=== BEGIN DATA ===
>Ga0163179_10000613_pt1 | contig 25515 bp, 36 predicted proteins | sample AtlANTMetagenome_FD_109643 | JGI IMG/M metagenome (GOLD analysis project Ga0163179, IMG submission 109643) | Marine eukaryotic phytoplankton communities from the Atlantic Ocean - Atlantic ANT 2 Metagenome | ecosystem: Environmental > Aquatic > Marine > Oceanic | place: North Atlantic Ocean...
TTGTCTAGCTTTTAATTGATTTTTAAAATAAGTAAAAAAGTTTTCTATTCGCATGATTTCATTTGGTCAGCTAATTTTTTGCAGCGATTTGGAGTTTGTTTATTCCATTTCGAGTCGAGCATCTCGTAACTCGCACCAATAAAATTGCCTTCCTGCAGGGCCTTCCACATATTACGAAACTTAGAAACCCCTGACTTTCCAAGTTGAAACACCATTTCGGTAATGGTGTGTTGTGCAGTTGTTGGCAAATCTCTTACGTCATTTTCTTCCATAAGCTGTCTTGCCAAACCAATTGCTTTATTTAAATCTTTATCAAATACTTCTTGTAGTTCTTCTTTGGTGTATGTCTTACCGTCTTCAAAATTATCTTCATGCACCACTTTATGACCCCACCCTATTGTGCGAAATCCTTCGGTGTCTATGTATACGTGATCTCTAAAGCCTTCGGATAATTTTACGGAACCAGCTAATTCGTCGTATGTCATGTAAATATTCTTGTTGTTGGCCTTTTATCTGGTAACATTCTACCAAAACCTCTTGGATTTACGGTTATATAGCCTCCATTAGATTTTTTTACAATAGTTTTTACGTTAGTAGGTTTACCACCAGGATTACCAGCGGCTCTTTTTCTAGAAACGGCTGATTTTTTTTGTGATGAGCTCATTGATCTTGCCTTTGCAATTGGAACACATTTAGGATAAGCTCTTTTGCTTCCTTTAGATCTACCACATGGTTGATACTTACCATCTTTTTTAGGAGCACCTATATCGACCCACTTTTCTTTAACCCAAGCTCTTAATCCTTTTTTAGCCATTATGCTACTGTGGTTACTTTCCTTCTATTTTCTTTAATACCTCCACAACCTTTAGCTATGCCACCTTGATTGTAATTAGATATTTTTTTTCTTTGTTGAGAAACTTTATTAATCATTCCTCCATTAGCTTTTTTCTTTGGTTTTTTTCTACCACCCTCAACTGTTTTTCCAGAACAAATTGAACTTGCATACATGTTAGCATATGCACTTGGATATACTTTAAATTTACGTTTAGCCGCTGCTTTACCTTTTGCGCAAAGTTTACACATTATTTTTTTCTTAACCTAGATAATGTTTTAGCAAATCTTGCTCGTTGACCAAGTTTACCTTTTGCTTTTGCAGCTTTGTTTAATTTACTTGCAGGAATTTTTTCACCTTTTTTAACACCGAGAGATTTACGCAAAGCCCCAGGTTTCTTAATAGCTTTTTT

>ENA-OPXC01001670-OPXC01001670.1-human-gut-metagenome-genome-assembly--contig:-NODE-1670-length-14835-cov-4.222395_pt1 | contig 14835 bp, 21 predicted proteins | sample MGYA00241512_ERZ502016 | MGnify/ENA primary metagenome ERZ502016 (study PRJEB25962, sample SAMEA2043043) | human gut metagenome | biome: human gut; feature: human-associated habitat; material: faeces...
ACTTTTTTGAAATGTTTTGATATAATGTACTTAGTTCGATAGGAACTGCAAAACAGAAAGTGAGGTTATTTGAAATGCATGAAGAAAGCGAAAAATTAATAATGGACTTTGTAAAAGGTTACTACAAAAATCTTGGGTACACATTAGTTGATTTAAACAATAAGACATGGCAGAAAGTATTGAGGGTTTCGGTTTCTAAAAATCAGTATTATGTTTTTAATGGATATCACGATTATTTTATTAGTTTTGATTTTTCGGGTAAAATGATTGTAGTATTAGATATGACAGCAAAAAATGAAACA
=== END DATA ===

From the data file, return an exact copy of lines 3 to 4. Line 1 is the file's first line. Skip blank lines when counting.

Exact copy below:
>ENA-OPXC01001670-OPXC01001670.1-human-gut-metagenome-genome-assembly--contig:-NODE-1670-length-14835-cov-4.222395_pt1 | contig 14835 bp, 21 predicted proteins | sample MGYA00241512_ERZ502016 | MGnify/ENA primary metagenome ERZ502016 (study PRJEB25962, sample SAMEA2043043) | human gut metagenome | biome: human gut; feature: human-associated habitat; material: faeces...
ACTTTTTTGAAATGTTTTGATATAATGTACTTAGTTCGATAGGAACTGCAAAACAGAAAGTGAGGTTATTTGAAATGCATGAAGAAAGCGAAAAATTAATAATGGACTTTGTAAAAGGTTACTACAAAAATCTTGGGTACACATTAGTTGATTTAAACAATAAGACATGGCAGAAAGTATTGAGGGTTTCGGTTTCTAAAAATCAGTATTATGTTTTTAATGGATATCACGATTATTTTATTAGTTTTGATTTTTCGGGTAAAATGATTGTAGTATTAGATATGACAGCAAAAAATGAAACA